This post is a continuation of the day and night I discussed here, my very good session at Bally's with Nick & Lightning.
As the evening wore on, there were two topics of conversation that became dominant. One was dinner. When to break for it and then where to eat. The other topic was whether or not we would try to join Tony at the Venetian for a session. Tony had been texting Lightning for quite some time asking us all to come play with him.
Of course, seeing how well I was doing, Lightning was wondering if I wanted to forgo breaking for dinner—or going anywhere else to play—and just stay there for the foreseeable future. Noting that I had done terribly the night before at MGM, he wondered if I should consider making Bally’s my new room of choice.
It took us a long time to decide to leave, we were all having fun, I was winning, and Lightning wasn’t getting an answer to a key question he was asking Tony before he would commit to all of us heading over to the Venetian. But we just had to eat, and while dinning at the elegant, newly improved Bally’s food court, Lightning got the info he needed and we discussed going to the V after our meal.
Lightning and Nick were definitely going, but I had to think about it. It was getting late for me. It was a Sunday night and, unlike the two of them, I had to actually put in some hours in a real job the next day. But I finally decided to be sociable and put in an appearance. I’d put in an hour, hour and a half tops and then call it a night.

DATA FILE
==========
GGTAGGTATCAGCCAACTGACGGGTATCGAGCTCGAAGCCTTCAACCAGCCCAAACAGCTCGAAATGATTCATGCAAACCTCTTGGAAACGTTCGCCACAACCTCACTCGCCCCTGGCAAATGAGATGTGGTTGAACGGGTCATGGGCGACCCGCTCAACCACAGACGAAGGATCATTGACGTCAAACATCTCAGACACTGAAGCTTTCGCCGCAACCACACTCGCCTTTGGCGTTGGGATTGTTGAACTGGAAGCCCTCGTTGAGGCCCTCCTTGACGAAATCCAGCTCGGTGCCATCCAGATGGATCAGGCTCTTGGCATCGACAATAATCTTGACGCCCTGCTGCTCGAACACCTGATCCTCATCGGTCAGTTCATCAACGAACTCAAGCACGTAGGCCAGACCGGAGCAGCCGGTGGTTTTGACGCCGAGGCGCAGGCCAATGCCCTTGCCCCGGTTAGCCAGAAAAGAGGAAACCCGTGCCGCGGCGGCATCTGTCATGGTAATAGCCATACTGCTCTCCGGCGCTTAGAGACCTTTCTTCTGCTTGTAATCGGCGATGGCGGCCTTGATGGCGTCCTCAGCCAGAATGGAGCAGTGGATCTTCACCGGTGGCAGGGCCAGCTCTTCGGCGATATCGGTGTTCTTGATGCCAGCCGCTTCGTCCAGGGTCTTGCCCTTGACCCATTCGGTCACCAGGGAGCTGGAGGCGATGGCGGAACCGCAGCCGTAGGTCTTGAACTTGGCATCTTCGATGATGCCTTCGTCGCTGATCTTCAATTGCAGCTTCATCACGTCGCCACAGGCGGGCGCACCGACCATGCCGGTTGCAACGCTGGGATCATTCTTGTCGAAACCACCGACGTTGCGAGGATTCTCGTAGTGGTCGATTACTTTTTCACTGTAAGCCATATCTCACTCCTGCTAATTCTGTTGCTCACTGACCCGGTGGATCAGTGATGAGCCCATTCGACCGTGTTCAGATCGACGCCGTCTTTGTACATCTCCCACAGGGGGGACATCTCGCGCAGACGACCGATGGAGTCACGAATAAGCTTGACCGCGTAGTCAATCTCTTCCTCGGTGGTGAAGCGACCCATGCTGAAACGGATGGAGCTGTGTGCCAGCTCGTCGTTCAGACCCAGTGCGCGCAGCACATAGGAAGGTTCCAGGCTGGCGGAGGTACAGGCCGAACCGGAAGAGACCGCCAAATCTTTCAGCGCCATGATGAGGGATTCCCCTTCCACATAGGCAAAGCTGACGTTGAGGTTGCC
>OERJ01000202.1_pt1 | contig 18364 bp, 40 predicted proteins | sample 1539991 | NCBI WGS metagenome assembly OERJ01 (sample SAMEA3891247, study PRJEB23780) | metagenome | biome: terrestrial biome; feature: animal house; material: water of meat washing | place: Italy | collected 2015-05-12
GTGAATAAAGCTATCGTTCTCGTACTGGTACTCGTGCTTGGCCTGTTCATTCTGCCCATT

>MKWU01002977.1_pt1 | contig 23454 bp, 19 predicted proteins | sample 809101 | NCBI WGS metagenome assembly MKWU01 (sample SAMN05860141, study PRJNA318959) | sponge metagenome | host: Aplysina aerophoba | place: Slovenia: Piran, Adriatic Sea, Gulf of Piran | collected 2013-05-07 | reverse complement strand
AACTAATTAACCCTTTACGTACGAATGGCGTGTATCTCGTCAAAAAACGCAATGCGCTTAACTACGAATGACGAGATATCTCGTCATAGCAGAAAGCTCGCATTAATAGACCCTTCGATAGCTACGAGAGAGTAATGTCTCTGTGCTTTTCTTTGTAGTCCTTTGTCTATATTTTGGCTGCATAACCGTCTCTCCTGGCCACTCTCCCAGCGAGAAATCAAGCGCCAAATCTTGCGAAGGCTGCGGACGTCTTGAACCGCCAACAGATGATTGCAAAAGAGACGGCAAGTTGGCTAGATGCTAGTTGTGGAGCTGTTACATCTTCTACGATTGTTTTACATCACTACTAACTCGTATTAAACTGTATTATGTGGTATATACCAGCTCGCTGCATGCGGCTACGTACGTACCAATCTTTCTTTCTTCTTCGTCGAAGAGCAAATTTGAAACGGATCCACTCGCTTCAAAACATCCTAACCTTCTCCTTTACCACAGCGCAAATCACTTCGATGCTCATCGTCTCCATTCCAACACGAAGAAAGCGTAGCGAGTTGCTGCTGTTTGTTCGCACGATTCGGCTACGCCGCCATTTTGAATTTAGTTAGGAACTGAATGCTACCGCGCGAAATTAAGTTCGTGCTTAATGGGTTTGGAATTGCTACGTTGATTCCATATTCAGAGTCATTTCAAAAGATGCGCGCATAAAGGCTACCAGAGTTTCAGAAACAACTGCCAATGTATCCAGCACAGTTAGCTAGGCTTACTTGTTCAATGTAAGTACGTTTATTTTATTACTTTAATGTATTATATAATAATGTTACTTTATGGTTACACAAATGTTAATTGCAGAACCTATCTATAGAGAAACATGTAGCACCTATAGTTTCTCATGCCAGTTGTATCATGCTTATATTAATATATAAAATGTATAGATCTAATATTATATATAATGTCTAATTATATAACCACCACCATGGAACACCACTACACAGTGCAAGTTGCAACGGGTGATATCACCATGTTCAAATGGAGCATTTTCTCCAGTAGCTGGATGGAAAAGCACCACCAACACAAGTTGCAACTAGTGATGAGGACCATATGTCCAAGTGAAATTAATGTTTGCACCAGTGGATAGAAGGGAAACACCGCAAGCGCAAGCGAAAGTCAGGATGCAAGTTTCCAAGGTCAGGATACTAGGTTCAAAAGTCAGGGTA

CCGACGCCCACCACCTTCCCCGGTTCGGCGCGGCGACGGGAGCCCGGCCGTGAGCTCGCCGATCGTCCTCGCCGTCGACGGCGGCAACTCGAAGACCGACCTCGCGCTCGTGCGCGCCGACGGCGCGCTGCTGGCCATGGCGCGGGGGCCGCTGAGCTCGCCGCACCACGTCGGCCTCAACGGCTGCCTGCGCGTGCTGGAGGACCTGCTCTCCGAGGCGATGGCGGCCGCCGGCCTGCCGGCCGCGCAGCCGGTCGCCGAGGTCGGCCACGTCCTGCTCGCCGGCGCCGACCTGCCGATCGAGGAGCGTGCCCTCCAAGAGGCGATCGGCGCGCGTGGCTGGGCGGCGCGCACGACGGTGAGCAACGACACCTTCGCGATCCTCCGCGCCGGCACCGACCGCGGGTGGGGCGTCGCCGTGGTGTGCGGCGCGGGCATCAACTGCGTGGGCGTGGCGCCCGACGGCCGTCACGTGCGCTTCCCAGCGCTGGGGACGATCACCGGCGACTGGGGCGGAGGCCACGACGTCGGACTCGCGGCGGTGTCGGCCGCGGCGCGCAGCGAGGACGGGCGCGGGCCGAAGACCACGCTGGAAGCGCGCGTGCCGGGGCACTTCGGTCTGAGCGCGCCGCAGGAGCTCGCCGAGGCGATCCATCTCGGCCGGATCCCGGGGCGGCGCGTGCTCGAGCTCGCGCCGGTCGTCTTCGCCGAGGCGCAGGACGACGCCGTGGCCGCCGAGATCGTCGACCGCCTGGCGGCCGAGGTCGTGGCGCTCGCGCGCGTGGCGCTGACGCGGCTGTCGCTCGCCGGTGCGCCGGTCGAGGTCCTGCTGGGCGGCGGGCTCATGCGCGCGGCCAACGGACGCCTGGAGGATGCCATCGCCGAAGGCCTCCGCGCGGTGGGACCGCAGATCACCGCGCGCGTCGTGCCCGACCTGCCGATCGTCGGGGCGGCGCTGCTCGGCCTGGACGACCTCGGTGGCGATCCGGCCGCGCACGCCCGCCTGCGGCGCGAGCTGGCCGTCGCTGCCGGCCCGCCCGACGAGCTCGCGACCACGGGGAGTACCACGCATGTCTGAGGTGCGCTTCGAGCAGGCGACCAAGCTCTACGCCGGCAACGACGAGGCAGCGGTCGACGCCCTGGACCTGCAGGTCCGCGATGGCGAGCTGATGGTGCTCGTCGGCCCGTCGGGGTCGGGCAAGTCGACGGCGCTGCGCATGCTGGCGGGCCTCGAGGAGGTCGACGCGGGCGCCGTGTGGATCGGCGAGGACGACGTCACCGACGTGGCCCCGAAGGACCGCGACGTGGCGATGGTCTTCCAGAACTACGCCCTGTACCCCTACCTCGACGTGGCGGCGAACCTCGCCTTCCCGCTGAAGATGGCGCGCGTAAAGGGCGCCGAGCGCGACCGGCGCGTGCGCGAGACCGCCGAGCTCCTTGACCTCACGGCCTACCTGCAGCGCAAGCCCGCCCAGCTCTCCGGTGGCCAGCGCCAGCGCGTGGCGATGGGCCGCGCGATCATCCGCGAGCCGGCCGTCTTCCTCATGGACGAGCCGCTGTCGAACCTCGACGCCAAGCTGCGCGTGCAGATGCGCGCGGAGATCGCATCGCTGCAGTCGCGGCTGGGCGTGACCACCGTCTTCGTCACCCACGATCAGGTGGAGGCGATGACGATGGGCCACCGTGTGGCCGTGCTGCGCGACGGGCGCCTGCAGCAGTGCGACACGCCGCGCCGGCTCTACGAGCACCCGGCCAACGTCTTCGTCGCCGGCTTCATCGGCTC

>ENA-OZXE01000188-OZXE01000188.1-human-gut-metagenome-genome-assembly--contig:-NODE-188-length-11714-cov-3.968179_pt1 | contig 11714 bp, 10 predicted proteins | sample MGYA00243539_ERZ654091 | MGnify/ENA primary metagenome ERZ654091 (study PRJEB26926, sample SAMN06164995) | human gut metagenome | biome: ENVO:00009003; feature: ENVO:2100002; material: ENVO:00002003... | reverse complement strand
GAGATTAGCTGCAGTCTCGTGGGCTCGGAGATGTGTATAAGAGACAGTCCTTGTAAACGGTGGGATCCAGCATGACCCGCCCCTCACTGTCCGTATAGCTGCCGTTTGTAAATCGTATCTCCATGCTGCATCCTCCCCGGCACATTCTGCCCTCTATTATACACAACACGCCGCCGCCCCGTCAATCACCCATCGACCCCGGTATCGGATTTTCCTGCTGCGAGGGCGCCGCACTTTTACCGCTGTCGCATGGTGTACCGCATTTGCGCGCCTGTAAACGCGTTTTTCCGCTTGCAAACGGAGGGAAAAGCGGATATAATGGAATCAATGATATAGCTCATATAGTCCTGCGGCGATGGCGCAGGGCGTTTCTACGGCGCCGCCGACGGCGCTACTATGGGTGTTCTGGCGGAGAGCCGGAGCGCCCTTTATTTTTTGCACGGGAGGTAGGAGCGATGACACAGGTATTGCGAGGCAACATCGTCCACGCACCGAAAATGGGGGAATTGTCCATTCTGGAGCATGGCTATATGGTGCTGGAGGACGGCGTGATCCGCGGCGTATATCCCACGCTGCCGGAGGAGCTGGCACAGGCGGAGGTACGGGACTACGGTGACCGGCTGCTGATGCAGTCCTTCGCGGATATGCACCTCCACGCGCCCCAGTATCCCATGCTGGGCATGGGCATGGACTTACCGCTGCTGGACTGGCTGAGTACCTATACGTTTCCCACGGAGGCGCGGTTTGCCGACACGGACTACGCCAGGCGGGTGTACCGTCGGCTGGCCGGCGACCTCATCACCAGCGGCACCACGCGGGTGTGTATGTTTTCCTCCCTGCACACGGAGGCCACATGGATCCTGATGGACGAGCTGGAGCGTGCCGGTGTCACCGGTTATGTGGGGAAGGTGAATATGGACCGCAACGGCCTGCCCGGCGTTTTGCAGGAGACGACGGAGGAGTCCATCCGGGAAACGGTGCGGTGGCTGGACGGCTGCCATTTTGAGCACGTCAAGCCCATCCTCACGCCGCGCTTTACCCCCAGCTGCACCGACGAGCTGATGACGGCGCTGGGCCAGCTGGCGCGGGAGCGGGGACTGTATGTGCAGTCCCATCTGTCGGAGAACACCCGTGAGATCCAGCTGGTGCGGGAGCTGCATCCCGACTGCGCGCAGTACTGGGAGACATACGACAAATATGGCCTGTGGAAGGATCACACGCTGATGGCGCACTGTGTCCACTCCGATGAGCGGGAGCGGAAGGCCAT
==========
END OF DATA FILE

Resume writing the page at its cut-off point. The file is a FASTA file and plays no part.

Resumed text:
We headed over to the Venetian. Since Lightning was parked in Bally’s, the two of them got there first, as I had to walk all the way back to Caesars to get my car. By the time I arrived, I expected to see them in a game, but no, they were sitting in the Venetian poker room’s waiting area.
They informed that they couldn’t find Tony. It had been awhile since Lightning had heard from him, but last he had heard, Tony was playing in a 1/2 game there dying for us to meet up with him. Note: Those of you who follow the Tony saga—and I’m sure that’s almost all of you—already know what happened to Tony on this night.
Meanwhile, many texts from Lightning went unanswered. What to do, what to do?
We wasted a good 10-15 minutes sitting around, pondering that perplexing question, hoping that Tony would either show up or send Lightning a text letting him know what he was up to.
In the meantime, I got a tweet from Alysia Chang asking if we were playing at Caesars for the promos. I sent her back a message that there was no way to get into a game there. And I said what I still believed to be true at that moment: That we were all at the Venetian and we were all going to be playing with Tony at some point. She decided to head over and join us.